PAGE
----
Giving Mobility When Legs Can't

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NEWARK, DEL. -- When automakers conceive vehicles for the youth market, they aim to appeal to drivers 18 to 24 years old. Cole Galloway skews much, much younger: he designs cars for the 18- to 24-month bracket.

This is because Dr. Galloway, a professor of physical therapy at the University of Delaware campus here, creates mobility devices for a largely neglected group: crawlers, toddlers and preschoolers who are not able to walk.

Usually, small children who cannot walk because of a physical condition are simply picked up or wheeled in strollers. But motorized chairs, which could give them some independence, are typically not available to them until they reach school age. This lack of mobility is a serious concern because exploring one's surroundings at a young age is crucial to developing social interaction and making cognitive progress.

Dr. Galloway set out to provide the very young with a means to motor around on their own.

He began with high-tech robotic chairs, but soon realized that such devices were too expensive and produced in low volume for the demand. After some tinkering, he hit upon a simple, cheap and effective substitute: mass-market battery-power cars available at toy stores -- a Barbie Jeep or Thomas the Tank Engine, for example -- that could be individually adapted to the child's needs.

Taking cues from the driver-protection measures in racecars, these toy cars are outfitted with well-padded safety cages of tubing that surrounds the youngsters, seat-belt harnesses and custom-fitted driver controls.

Dr. Galloway's lab, which looks like Santa's workshop gone gear head, is filled with the detritus of a typical repair shop: rows of cars waiting to be serviced and piles of parts -- PVC tubing, foam swimming-pool flotation "noodles," nuts, bolts and the like.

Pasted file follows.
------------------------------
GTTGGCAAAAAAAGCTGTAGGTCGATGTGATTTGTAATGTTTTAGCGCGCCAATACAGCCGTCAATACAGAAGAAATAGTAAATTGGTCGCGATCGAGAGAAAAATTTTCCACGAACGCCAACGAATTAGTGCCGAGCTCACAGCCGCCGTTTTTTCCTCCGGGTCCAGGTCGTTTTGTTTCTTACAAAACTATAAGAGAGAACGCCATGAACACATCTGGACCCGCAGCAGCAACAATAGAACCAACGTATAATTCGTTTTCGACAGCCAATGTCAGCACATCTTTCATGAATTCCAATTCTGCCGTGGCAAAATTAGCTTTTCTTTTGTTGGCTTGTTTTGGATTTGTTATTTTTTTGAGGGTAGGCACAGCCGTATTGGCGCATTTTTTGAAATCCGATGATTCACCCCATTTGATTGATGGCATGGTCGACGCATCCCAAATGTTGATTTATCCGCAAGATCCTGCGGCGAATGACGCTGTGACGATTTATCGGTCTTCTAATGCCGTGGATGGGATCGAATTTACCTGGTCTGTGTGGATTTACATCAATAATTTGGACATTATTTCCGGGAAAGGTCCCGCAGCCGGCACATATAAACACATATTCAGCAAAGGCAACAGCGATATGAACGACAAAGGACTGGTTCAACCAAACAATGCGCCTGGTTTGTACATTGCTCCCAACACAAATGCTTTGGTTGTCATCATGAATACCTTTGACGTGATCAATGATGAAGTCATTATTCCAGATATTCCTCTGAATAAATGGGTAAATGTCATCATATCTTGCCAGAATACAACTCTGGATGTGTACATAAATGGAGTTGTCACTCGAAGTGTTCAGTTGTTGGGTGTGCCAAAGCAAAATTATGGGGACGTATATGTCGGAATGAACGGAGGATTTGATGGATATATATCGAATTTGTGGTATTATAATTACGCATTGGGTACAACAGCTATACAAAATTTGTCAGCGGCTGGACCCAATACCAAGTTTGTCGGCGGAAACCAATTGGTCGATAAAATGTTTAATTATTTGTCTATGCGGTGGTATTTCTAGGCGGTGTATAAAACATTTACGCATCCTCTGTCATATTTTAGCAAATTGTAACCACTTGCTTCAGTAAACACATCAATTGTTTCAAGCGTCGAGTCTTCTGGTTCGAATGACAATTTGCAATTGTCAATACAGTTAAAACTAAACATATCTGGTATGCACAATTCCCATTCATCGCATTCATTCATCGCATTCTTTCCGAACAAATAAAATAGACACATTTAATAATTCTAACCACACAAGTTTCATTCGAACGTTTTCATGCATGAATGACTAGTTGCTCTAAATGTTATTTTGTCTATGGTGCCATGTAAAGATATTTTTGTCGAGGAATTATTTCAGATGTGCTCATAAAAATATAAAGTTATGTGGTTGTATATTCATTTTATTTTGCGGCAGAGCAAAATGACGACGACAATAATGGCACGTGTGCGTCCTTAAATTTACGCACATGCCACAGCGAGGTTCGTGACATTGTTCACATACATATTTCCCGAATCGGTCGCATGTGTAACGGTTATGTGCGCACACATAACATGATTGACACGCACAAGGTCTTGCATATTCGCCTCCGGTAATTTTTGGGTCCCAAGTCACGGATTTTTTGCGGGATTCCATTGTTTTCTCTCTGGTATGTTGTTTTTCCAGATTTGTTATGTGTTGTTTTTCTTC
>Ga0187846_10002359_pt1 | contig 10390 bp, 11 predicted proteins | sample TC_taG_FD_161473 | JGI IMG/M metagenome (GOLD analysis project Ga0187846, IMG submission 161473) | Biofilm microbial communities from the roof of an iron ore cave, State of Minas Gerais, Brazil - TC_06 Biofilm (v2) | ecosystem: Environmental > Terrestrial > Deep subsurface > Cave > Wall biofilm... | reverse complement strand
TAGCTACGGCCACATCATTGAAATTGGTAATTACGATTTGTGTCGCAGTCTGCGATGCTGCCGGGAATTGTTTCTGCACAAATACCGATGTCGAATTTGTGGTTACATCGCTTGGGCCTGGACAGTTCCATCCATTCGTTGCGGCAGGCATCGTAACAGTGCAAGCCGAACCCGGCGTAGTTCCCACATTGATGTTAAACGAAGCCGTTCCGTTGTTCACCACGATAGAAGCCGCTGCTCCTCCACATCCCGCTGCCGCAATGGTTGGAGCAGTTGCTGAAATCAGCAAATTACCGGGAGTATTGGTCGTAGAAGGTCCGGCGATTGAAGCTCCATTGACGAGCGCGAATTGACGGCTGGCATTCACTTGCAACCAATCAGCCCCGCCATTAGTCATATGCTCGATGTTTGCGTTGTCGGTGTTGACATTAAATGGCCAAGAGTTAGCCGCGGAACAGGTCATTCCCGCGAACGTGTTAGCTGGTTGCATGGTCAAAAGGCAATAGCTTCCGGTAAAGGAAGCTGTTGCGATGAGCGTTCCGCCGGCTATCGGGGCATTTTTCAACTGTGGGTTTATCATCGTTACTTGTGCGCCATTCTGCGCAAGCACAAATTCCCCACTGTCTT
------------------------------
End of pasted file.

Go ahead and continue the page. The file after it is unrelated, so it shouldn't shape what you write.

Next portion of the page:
Again borrowing from auto racing, Dr. Galloway has indoor and outdoor test tracks to monitor the progress of vehicle development with his tiny drivers. He has even set up traveling seminars to teach the families of physically impaired children how to convert these motorized toys themselves, setting previously immobile babies free to wreak typical toddler havoc.

The success of this program, called GoBabyGo, inspired Dr. Galloway and his team to design a purpose-built prototype. Called UDare2B, or simply Big Blue, after the university's Fighting Blue Hen mascot, the racy little car has so much character it might make other children envious.

The Big Blue concept may look like just another toy, but beneath its stylish exterior lies a serious mission. Its ovoid shell is designed to act as a protective surround -- basically a racecar type integrated roll cage -- and physical support for a child who has not developed sufficient muscle control for driving. It will have satellite tracking and computerized monitoring to log data that will help researchers learn how children are using the car. Adaptive steering systems will let the controls be adjusted to suit the physical abilities of the driver.

A tight turning radius -- essentially, Big Blue is designed to turn in its own length -- will make it highly maneuverable, and together with its compact size and light weight, will make it appropriate for indoor as well as outdoor use.

As futuristic as Big Blue may appear, the project could produce a working model in as little as 12 months, depending on the success of pending applications for financing from federal agencies.

There is also commercial interest from makers of adult mobility scooters, Dr. Galloway said. "The opportunity to couple research funding with a commercial partner ensures that the resulting vehicle will roll out as both a clinically effective and real-world ready mobility option for children and their families."

What's the real payoff? Children with physical limitations who rely on others to get around would experience the exhilaration of striking off on their own, experiencing space, objects and other children on their own terms.

As Dr. Galloway puts it, "The drive for exploration through movement and mobility is a deep part of being fully human.

"The same joy and excitement experienced by every dancer or musician, astronaut or athlete can be seen in newly mobile children," he said.

Any car enthusiast can relate to the great joys and limitless possibilities of the open road. The appeal may start earlier than we realize, Dr. Galloway says.

"Babies dig acceleration!" he said. Perhaps it's genetic.

autonews

This article originally appeared in The New York Times.


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